Friday, June 4, 2010

Hades' Bean Counters

Mari recently awarded this blog the One Lovely Blog Award. In accepting the award, I'm supposed to thank Mari, and award it to 15 other blogs. However, since I enjoy responding to people's work, I'm challenging myself to find interesting work that triggers a response. When I eventually get to 15, I will accept the award.

The first response in the One Lovely Blog Award Series is to Adam Keeper's Friday Flash, "Wealth, Luck, Love Guaranteed, no disappointments", that tells the tale of a sorcerer who builds his business on credit card sorcery.

Stringer's commute was hellish, but that was far better than living in hell. He picked the straw from Farmer John's wagon off his vest while hoping the mites he had seen hopping over Farmer John's plague-infected children hadn't found him. Stringer knew that Beng would smirk at Stringer's wrinkled clothes with wheat chaff embedded in the threads.

Stringer pushed a button on the side of Westminster Hall's wall. The seemingly solid support slid to the side exuding a scent of brimstone. Yes, the hellish commute was the proper trade-off. Behind the support, a three foot square pedestal levitated, black cracks showing at the edges. Entering the room, the door slid shut and the pedestal dropped to descend down thousands of feet past wailing voices, their high-pitched volume vibrating his skin. The air warmed with the smell of rotting fish and burnt sulfur, and it would take him hours before he acclimated to the smells. The platform stopped. Beng's baleful eyes glowed red beneath the Devil's black and red spiraled horns. Stringer sighed, Beng was in a bad mood, like usual.

"Sorry, I'm late," said Stringer whose grimace caused his neck to tremble as he cowered away from Beng. "I've got good news though, tempers flared after one of the wagons tipped, spilling chickens everywhere. You must have earned lots of points against --"

"Don't say his name," Beng's voice rumbled shaking the floor and his fetid breath stank worse than the brimstone in the air.

"Sorry," squeaked Stringer. "I... I... wasn't going to say his name. Your arch nemesis --"

"I should penalize you like one of the entry-level souls." Fires danced within Beng's eyes. "I'd enjoy hearing your screams as you dig a trench through scalding cooled lava with your fingertips scraped raw. I might get a better use out of you."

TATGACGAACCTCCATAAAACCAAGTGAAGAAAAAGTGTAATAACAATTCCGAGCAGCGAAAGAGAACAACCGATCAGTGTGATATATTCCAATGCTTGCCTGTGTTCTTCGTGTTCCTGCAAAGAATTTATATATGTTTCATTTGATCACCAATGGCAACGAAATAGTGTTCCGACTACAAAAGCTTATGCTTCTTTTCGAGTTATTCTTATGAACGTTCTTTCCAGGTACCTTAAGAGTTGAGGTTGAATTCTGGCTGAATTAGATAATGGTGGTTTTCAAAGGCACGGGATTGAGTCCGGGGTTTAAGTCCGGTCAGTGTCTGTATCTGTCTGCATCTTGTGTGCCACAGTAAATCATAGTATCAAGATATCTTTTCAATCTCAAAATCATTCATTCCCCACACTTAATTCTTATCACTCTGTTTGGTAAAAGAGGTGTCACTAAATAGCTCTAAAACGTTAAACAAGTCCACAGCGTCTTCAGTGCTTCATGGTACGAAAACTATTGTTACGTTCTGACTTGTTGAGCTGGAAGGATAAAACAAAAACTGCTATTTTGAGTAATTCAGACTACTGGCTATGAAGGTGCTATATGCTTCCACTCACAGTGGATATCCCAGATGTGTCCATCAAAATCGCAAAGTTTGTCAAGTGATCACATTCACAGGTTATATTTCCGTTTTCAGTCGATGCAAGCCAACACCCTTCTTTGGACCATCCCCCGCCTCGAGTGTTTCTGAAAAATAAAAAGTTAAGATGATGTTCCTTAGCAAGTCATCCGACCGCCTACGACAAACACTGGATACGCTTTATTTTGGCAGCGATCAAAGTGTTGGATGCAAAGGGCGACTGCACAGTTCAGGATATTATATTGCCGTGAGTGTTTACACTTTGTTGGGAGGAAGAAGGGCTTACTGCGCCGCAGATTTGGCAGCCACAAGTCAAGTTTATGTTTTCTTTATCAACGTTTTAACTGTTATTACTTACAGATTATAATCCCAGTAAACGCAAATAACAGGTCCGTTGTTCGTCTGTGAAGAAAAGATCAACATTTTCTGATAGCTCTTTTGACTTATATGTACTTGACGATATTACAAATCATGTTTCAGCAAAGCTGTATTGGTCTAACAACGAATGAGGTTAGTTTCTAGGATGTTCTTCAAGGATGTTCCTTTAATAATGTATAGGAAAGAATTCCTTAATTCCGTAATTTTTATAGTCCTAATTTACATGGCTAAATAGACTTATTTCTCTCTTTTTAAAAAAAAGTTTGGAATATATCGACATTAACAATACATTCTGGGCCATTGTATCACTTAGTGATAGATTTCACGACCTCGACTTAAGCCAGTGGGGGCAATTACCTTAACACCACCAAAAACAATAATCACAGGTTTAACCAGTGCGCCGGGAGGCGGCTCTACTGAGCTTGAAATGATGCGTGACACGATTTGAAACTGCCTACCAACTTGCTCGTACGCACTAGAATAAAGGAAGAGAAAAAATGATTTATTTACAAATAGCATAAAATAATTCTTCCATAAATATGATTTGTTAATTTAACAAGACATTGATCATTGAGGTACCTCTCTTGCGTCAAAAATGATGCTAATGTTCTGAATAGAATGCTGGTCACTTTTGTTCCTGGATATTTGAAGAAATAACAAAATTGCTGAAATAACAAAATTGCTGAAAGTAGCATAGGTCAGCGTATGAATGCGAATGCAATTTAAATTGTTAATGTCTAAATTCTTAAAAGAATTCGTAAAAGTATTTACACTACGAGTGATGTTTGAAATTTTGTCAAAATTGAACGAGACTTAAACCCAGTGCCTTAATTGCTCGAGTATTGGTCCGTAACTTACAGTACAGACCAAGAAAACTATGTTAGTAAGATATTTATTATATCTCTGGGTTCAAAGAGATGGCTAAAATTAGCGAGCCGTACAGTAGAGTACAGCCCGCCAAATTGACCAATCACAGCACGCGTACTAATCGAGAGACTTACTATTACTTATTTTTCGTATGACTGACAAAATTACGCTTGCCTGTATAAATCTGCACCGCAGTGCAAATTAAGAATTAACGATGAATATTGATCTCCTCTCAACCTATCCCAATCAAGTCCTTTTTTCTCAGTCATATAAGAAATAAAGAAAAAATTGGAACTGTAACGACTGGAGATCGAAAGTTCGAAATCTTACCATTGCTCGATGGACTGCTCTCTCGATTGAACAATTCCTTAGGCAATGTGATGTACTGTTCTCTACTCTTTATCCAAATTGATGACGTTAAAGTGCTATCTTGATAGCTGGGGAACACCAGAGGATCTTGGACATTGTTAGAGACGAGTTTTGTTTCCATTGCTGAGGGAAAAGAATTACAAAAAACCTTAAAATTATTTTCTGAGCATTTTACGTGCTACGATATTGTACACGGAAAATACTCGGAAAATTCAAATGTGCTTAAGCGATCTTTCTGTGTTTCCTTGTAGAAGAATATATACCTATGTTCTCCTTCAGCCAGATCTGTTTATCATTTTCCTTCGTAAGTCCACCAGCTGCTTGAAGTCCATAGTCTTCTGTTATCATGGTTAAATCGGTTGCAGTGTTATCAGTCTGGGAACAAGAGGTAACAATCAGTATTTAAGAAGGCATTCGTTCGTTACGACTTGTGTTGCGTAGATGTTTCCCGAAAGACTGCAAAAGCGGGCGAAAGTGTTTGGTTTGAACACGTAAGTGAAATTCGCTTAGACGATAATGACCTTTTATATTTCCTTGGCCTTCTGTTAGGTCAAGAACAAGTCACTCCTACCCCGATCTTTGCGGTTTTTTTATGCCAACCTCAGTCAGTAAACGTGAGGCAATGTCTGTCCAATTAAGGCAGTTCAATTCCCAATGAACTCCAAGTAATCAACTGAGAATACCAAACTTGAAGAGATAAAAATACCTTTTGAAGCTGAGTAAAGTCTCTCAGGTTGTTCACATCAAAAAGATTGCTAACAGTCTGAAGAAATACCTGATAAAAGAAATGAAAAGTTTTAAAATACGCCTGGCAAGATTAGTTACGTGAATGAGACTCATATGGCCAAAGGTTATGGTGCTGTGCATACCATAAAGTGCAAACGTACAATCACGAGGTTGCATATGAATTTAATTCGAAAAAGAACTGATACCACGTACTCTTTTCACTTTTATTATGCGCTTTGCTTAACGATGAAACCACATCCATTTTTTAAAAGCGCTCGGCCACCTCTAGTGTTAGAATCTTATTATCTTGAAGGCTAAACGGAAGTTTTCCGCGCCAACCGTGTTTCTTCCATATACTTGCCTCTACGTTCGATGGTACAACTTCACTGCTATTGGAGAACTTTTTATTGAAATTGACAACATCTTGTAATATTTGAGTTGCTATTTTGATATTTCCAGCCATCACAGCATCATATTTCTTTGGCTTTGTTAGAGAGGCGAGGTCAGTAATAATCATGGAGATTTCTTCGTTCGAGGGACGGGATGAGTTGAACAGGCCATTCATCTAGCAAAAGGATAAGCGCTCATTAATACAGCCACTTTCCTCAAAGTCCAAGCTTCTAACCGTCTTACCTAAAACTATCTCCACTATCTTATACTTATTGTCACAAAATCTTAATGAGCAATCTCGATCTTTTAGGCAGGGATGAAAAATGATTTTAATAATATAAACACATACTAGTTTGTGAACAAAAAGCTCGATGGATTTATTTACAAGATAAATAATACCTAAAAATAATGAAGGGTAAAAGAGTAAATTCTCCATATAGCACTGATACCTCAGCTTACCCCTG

"Yes, sir. I mean, no, sir. Boss, I thought of a diabolical plot on my way to work today. At least listen to my idea, before you do anything drastic."

The cloven hoof came within inches of Stringer's foot as Beng strode around Stringer glaring at him. "This isn't going to be like your black plague plot. Exquisite suffering but they didn't live long enough to sign any pacts with me."

"Oh, no, no, no. This is much better," said Stringer.

Beng's tail lacerated Stringer's leg raising red welts. "Well, don't be coy."

"I'm sure you know about the wannabe sorcerer's," started Stringer. He looked into Beng's eyes and the fire leaped higher. He saw a vision of himself in the flames with an overlord whipping his bent back. "Yes, I know they're already under your thrall. But, there are so few of them."


"What if we eliminated the barrier to becoming a sorcerer." Stringer's eyes lit up and a lock of his hair curled into a point sticking up. "You get a mere handful of souls from the sorcerer trade these days, but if we get more people dabbling in sorcery we could corner the market on souls."

"How do we eliminate this barrier?" asked Beng.

"Credit cards."

Beng tapped a thick, curled nail on Stringer's chest. "A card won't get them to commit evil."

"Wait." Sweat beaded on the back of Stringer's hands. "The cards will provide them the sorceress power before they actually have it. It may not force them to create evil initially, but we can charge interest on the soul energy. Tease them into maxing out their souls and becoming ours. And there will be plenty of room for small print to confuse and toy with them."

"Interesting." Beng stretched out the syllables creating a whole sentence out of the single word. "I trust you'll start on that invention immediately."


  1. Thats great, smells add an extra dimension, the 'small print', I wonder what the terms and conditions were? Nobody ever reads them before agreeing to them myself included.

  2. Thank-you, Adam. What, you didn't read the terms and conditions written in black below the post comment button?